Defra is part way through a huge reform of the UK’s farming policy aiming to make farming and land management more sustainable – environmentally and commercially.

Its plan for doing this, the Agricultural Transition Plan, was updated earlier this year. The update contains a raft of improvements to make the various rules and schemes easier for farmers. 

The plan’s aims include universal adoption of new farming regulatory standards by 2028 and at least 70% of farmers and land managers combining food production with environmental land management actions, on at least 70% of farmed land, in order to meet UK net zero and '30 by 30' commitments.

A major part of the plan is the Sustainable Farming Incentive (SFI). Since 2021, more than 800 farmers in England have been testing a pilot version of SFI that runs until 2025, delivering 10,000 actions on their land. The breadth of farm and land types in the pilot has allowed the real-world impact of the scheme’s actions to be tested in different contexts. The main feedback is that the new schemes needed to become more workable and financially attractive.

DEFRA Annouce

Defra has announced improvements to payment rates, which it says will be fairer and better timed, make conservation actions more flexible and workable in a wide range of conditions, will streamline their services to farmers, and make regulations clear and more meaningful.

Many farmers found difficulties with cash-flow when they entered the SFI. The way cashflow worked in these schemes has acted as a barrier to entry, particularly for smaller and tenant farmers. Defra has introduced more frequent payments to make them work better for farm businesses. SFI offers payments on a quarterly schedule, so that farmers start getting paid in the fourth month of their agreement, and every 3 months after that.


New agroforestry, woodland and tree schemes have also now been added. Agroforestry is tree planting that is deliberately combined with food production on the same land. Research has shown that this practice helps to reduce soil erosion, improve water and air quality, provide shelter for livestock and crops, reduce flood risk, increase food, fuel or timber production potential, increase biodiversity, capture and store carbon and improve climate change resilience.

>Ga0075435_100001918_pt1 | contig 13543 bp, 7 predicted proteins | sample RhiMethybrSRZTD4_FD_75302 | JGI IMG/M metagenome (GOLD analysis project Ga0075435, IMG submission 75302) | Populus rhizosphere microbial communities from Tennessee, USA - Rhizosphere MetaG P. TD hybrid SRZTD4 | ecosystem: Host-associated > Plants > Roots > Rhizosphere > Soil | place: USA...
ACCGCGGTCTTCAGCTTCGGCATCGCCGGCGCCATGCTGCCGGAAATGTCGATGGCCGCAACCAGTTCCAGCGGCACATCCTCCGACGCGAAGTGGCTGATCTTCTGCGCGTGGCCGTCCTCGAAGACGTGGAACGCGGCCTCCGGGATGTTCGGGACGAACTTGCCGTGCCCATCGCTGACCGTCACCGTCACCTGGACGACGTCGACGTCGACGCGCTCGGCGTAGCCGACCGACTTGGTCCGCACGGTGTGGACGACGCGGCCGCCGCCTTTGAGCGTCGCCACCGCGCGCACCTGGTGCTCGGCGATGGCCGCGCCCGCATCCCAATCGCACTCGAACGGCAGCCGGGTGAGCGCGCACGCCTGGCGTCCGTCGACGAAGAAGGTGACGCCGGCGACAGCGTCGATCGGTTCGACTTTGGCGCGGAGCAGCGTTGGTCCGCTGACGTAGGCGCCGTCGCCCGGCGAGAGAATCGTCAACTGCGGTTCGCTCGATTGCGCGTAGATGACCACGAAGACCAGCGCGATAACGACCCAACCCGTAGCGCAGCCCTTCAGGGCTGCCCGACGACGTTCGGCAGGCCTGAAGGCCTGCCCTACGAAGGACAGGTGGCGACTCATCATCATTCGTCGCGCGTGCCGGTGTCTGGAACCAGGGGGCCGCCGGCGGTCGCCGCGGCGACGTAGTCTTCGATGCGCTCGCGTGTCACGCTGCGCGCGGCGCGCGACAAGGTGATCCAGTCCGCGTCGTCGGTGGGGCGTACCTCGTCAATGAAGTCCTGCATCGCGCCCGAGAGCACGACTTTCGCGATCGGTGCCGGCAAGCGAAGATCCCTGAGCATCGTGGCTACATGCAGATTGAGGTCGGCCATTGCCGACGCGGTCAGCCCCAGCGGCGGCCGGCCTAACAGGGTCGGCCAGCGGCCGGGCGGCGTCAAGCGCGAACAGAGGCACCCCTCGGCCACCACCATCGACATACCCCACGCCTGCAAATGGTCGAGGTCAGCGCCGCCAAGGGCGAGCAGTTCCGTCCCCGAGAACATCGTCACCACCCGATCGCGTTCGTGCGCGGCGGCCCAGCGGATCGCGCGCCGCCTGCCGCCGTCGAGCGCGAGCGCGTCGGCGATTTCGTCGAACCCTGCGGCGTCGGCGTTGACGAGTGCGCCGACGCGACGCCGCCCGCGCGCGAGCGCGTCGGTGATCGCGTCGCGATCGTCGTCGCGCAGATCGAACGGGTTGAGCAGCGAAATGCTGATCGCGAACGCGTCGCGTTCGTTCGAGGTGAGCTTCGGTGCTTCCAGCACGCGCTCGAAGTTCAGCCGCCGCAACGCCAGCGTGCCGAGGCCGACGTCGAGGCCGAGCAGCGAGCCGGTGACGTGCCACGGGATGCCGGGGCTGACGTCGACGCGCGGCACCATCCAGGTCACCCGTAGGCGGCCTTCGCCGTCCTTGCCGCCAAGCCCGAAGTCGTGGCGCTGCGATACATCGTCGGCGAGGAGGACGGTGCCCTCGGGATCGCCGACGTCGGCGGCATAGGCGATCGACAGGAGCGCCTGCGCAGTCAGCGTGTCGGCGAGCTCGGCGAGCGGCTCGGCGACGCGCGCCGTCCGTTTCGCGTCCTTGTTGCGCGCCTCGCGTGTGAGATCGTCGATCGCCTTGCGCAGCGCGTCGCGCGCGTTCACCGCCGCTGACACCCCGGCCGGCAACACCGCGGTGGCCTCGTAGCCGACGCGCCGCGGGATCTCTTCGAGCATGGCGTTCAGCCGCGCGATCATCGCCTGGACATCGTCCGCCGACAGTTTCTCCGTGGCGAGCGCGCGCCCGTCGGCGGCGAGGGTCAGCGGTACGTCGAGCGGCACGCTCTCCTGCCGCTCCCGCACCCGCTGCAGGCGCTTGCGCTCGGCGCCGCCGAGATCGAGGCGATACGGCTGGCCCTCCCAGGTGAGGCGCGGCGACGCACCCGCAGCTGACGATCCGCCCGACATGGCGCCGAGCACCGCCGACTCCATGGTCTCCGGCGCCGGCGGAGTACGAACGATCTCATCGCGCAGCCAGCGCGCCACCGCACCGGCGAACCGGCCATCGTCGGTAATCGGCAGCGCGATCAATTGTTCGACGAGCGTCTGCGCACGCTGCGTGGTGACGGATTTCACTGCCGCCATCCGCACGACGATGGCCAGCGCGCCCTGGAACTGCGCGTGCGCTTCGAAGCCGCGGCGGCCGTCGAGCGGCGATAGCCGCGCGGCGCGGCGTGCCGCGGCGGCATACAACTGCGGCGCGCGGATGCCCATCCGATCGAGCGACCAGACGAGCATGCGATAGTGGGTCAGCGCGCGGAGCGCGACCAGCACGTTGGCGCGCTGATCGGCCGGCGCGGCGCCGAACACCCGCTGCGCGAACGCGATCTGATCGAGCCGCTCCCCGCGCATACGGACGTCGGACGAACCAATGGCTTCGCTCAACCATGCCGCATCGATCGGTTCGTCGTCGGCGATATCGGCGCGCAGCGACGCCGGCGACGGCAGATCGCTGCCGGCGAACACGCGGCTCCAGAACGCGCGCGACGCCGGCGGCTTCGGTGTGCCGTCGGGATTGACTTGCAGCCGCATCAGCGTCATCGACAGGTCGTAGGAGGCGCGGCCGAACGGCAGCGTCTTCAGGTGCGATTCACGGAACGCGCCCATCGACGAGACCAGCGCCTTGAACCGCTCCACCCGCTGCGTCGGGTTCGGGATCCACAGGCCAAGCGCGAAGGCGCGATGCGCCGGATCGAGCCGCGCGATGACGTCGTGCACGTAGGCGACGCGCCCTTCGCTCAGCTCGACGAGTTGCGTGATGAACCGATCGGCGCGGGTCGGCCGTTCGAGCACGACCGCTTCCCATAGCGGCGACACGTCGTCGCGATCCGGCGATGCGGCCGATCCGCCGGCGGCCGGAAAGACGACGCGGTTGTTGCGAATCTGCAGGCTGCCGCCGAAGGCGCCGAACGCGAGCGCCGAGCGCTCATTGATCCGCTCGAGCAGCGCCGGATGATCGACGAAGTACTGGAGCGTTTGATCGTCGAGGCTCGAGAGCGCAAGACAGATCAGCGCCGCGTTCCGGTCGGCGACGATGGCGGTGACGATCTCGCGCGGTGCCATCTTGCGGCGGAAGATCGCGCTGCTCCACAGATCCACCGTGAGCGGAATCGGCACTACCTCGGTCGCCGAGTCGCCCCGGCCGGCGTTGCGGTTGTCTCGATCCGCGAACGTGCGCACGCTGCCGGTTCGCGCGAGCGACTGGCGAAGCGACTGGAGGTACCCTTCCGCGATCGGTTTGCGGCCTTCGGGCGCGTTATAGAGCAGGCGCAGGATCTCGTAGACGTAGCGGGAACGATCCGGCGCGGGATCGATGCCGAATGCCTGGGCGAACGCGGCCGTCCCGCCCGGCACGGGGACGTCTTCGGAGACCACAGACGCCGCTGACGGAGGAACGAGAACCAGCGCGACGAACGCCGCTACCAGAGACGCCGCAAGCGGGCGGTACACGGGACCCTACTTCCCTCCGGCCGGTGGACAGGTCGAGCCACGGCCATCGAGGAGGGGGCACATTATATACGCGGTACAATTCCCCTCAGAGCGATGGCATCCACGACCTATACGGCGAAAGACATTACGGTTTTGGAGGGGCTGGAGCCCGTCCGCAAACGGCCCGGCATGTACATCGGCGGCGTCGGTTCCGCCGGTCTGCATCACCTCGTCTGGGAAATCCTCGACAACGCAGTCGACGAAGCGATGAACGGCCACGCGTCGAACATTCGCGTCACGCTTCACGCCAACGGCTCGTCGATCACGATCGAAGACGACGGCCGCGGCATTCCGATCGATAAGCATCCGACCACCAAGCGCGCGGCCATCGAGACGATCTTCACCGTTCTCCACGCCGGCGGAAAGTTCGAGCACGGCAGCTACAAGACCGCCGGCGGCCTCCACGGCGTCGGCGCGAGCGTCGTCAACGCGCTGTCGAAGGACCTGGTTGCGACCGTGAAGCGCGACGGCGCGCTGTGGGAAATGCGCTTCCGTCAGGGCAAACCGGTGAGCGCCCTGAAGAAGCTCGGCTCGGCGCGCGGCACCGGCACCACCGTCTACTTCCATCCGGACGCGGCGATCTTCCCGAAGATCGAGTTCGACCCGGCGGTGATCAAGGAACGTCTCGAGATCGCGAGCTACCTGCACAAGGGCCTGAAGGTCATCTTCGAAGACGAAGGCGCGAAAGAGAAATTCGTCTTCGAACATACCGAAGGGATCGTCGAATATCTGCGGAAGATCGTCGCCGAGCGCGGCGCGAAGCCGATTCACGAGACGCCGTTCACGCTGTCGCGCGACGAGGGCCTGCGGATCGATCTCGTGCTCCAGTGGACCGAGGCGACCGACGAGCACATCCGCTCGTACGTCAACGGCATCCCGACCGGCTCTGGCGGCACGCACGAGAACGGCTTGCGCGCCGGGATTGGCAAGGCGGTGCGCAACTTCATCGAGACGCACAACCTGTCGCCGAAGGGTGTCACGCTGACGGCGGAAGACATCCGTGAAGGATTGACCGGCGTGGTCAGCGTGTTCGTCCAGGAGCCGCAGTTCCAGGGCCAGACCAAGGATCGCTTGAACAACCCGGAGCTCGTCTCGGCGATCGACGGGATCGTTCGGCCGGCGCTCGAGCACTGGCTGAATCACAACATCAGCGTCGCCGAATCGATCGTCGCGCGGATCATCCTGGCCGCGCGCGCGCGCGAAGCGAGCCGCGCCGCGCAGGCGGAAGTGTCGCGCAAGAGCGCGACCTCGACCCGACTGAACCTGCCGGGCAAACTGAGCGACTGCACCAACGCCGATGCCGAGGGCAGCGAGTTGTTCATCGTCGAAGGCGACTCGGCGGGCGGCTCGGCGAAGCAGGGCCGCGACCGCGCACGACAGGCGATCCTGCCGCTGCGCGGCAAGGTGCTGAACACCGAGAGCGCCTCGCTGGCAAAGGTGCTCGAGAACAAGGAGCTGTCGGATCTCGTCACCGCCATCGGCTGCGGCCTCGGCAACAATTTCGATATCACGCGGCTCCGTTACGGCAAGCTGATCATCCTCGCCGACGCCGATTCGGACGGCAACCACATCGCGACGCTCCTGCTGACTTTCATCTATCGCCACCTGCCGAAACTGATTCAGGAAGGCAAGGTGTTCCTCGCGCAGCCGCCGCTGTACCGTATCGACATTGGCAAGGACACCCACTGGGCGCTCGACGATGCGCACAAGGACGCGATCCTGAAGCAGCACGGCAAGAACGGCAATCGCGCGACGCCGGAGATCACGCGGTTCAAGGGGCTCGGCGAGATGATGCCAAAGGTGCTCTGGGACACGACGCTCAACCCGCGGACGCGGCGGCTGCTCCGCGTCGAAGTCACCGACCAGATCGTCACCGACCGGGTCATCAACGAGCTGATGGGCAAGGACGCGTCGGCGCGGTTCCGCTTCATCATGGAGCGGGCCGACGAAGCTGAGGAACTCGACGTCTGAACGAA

Through these actions, Defra wants farmers and land managers to consider planting more trees and to manage more of our woodlands. The agroforestry actions are a vital part of our work to meet our net zero, biodiversity and environmental objectives. These actions have been designed to appeal to the widest range of farmers and are applicable on the widest range of land types.

Like This Agroforestry 2 1

There are two main types of in-field forestry:

  • Silvoarable: trees are planted at wide spacings and intercropped with a cereal, horticultural or other crops (crops are grown in the space between the tree rows)
  • Silvopastoral: trees are combined with forage (plants eaten by livestock) grassland and livestock production

These relatively low tree density actions enable agroforestry to be carried out on un-designated land without the need for an Environmental Impact Assessment.  This will support land managers who want to do a basic level of tree planting with a small number of trees on the land they farm and makes agroforestry accessible to tenant farmers. These new agroforestry actions provide land managers with more flexibility and more ways to integrate trees on their land, including hedgerow, wood pasture and parkland, and traditional orchard.

Defra continues to support woodland creation including riparian (riverside) planting, to help protect our rivers. Further improvements have been made to the existing offer for trees and woodland within Countryside Stewardship. These include reducing the minimum area from 3ha to 0.5ha, increasing payment rates, and by making it simpler and more flexible.


Selborne FF A2 May 2018 1536X1086

Progress in nature recovery is happening all over our area, from The Selborne Landscape Partnership, which comprises 46 farms surrounding Selborne and north to Alton and Holybourne, to the nature recovery 'corridor' just over the border in West Sussex, known as Weald to Waves. This project, led by Knepp Estate, defines a wildlife corridor stretching from Ashdown Forest in the far north of the county, to the coast at Littlehampton. The relatively new South Downs Farm Cluster is working with Portsmouth Water on environmental schemes from Hambledon to the Meons.

Defra's Tests and Trials works with farmers and land managers to support the development of the environmental land management schemes (ELMS). Since its inception in 2018, Defra has contracted with 130 Tests and Trials and worked with over 7,000 farmers on nature recovery.

More updates can be found on Defra’s blog.